Consumer watchdog reveals poor hygiene, food safety practices in Fiji restaurants


The consumer watchdog has revealed poor hygiene standards and food safety practices in more than 100 establishments in Fiji. Picture:iStock



A substantial number of restaurants are failing to meet basic hygiene and food safety standards, according to the Consumer Council of Fiji’s recent market survey.

The council’s chief executive officer, Seema Shandil, said an extensive monitoring operation on the hygiene and food safety standards in restaurants was carried out in June this year and covered 111 restaurants across Suva, Lautoka and Labasa.

She said the findings revealed a need for urgent action to ensure the safety and well-being of consumers.

“The survey’s results are deeply concerning with more than 50 per cent (55 out of 111) of the businesses either operating without a valid health license or displaying one that had expired,” she said in a statement.

“These findings are truly staggering, and they highlight a significant non-compliance issue within the industry.

Consumer Council of Fiji CEO Seema Shandil. Picture: SUPPLIED

“The Consumer Council of Fiji is only an advocacy body, and it is up to the  relevant enforcement bodies — municipal councils and the Ministry of Health Food Unit — to  ensure that these restaurants comply.”

The inspections also revealed a concerning disregard for food grading standards.

The council said an alarming  81 per cent of the surveyed restaurants  (90 out of 111) failed to display a valid Food Grading Certificate.

Upon further enquiry, the council said those traders claimed that their establishments had not been inspected by authorities in order to ascertain a food grading.

The Food Grading system allows restaurants to be awarded either ‘A’ grade (90%+ compliance to Food Safety requirements), ‘B’ grade (80-89% compliance), C grade (70-79% compliance) or D grade (Less than 70% compliance).

Notably, Ms Shandil said authorised officers had the power to order the closure of establishments that received a C grade or lower, depending on the nature of non-compliance.

Ms Shandil also highlighted critical areas where restaurants fell short.

“Sixty-nine per cent (77 out of 111) of the surveyed restaurants were found to be neglecting the use of functioning food warmers for their cooked food.

“An even higher percentage of establishments, 80 per cent (89 out of 111), lacked any form of insect control measures, leading to increased risks of contamination from flies and cockroaches.”

She said 91 restaurants were seen with the presence of flies and cockroaches, posing serious health hazards to patrons.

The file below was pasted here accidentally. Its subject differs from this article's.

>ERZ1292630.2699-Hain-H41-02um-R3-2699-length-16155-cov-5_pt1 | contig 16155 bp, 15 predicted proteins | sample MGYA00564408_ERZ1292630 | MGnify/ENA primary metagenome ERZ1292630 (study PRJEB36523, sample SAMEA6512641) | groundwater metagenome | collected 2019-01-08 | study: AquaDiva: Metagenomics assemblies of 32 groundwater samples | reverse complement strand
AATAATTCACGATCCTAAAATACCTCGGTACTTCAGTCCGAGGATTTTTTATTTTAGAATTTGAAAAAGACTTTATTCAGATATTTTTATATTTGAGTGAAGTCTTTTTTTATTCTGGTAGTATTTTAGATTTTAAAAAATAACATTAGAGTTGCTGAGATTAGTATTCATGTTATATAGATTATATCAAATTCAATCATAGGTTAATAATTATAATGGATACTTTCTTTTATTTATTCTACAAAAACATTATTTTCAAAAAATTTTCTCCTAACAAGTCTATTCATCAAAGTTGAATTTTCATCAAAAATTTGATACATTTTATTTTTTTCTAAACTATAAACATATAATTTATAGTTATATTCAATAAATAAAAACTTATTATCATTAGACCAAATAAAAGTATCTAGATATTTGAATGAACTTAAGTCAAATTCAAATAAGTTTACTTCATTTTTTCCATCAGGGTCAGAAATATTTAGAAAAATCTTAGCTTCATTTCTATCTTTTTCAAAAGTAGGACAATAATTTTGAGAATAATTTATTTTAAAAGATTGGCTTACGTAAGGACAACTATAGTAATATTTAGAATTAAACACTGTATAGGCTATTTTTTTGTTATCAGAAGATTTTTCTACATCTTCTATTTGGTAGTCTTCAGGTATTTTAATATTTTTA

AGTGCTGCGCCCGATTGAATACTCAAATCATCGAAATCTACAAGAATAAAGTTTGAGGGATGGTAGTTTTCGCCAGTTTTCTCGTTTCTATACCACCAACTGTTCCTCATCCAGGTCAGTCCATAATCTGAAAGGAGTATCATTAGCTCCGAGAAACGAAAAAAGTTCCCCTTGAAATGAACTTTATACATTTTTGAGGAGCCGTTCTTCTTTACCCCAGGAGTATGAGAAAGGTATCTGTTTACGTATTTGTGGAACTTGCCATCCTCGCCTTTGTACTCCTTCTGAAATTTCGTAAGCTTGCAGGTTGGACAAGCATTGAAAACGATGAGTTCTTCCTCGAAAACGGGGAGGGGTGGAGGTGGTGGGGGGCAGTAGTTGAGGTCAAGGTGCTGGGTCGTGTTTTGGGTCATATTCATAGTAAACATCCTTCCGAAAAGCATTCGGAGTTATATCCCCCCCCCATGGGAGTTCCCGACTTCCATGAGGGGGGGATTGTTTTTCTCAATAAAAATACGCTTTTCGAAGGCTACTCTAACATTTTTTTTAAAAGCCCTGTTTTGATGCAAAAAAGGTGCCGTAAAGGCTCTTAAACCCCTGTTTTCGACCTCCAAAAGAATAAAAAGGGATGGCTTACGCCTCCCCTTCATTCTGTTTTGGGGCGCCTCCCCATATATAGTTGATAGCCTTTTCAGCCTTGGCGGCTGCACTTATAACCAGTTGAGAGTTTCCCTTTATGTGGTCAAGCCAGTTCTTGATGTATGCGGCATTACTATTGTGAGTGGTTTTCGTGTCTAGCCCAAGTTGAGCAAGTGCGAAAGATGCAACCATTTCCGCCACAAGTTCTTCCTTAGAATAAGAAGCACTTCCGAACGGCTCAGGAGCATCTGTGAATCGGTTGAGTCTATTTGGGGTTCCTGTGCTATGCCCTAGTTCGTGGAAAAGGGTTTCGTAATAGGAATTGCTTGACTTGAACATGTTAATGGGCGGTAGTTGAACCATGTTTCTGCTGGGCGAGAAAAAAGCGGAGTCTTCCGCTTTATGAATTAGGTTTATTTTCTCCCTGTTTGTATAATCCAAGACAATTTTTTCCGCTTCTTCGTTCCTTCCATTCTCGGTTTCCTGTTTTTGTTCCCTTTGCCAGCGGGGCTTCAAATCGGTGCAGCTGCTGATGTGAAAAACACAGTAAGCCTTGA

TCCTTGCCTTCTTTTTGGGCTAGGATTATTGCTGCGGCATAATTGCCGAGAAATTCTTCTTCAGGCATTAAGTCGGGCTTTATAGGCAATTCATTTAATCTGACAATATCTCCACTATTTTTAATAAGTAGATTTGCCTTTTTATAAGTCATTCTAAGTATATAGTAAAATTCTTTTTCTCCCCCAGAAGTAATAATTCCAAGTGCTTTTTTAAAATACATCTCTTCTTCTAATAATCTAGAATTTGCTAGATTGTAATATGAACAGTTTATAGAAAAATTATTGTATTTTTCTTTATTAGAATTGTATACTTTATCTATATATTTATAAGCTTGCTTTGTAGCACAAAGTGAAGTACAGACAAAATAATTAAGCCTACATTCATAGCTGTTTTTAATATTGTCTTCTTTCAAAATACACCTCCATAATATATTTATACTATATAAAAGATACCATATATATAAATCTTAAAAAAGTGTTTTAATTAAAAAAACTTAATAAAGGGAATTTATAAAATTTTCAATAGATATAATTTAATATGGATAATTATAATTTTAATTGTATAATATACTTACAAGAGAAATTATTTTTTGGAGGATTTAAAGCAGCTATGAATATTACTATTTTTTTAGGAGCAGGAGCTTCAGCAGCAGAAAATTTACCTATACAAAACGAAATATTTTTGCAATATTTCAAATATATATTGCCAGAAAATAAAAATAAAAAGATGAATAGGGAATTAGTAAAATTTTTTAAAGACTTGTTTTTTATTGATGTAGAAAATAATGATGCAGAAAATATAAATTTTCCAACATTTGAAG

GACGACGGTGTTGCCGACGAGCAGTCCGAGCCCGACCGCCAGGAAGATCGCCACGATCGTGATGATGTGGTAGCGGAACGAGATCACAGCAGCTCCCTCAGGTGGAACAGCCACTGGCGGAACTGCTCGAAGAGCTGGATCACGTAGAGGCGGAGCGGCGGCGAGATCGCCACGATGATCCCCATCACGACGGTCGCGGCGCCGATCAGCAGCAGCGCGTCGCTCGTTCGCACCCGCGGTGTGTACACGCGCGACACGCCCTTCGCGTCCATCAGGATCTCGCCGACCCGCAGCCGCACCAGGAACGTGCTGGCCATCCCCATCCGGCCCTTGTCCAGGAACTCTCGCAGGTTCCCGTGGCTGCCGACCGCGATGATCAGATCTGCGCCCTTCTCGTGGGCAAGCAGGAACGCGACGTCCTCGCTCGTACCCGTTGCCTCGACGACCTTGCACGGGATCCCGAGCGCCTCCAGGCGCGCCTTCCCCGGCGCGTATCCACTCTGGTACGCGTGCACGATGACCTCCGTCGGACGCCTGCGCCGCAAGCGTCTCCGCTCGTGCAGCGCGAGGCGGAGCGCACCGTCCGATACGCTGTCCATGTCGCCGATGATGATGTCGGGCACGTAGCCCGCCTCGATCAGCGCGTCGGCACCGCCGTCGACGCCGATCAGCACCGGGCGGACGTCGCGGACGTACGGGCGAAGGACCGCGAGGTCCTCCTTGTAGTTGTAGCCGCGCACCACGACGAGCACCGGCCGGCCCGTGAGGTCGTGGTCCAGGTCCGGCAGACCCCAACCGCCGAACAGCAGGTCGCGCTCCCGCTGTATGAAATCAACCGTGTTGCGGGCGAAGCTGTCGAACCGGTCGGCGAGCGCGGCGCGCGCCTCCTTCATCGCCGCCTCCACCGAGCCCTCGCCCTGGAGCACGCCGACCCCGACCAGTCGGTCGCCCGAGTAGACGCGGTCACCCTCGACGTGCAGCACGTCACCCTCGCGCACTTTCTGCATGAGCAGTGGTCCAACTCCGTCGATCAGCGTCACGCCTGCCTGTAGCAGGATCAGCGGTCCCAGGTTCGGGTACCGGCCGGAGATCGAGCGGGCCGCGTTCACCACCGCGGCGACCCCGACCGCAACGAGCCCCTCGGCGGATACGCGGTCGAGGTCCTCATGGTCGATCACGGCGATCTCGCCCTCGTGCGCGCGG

Equally alarming, she said, was the finding that a significant portion, 64 per cent (71 out of 111) of the establishments were in need of a thorough cleaning.

“Numerous restaurants were found to have staff members not wearing the correct Personal Protective Equipment (PPE) such as gloves, hairnets and closed shoes, which further jeopardised safety,” she said.

“Inadequate ventilation was also a widespread issue among the surveyed establishment.”

The Food Safety Act 2003 mandates that each food establishment should be inspected at least once a year and assessed against a comprehensive list of requirements as set out in the Act.

The Ministry of Health Food Unit is authorised to cancel or revoke the Health License based on their findings or recommendations provided by the municipal councils regarding the non-compliance issues found with establishments.

The council has called on these bodies to work collaboratively with restaurant owners and managers to address the identified concerns and ensure strict compliance with the law.

The Consumer Council of Fiji also recommended a strengthened regime of inspections and enforcement.

“Health authorities must conduct regular and rigorous inspections of all restaurants to ensure compliance and identify any violations.

“The results from these inspections, violations, and penalties should be disclosed to the public, thus empowering consumers to make informed choices,” said Ms Shandil.

In relation to restaurants that are not complying, the council is looking into implementing swift and effective enforcement of measures to hold non-compliant establishments accountable and impose the penalties prescribed by the Food Safety Act.

The council has also called for restaurant owners and staff to focus more on proper food handling, sanitation practices, and maintain good customer service.


  • Nikhil Kumar is a final-year journalism student at USP’s Laucala Campus, Suva. He is also co-editor of Wansolwara, USP Journalism’s student training newspaper and online publication.
  • Edited by Ivy Mallam, Wansolwara student online editor 2023.
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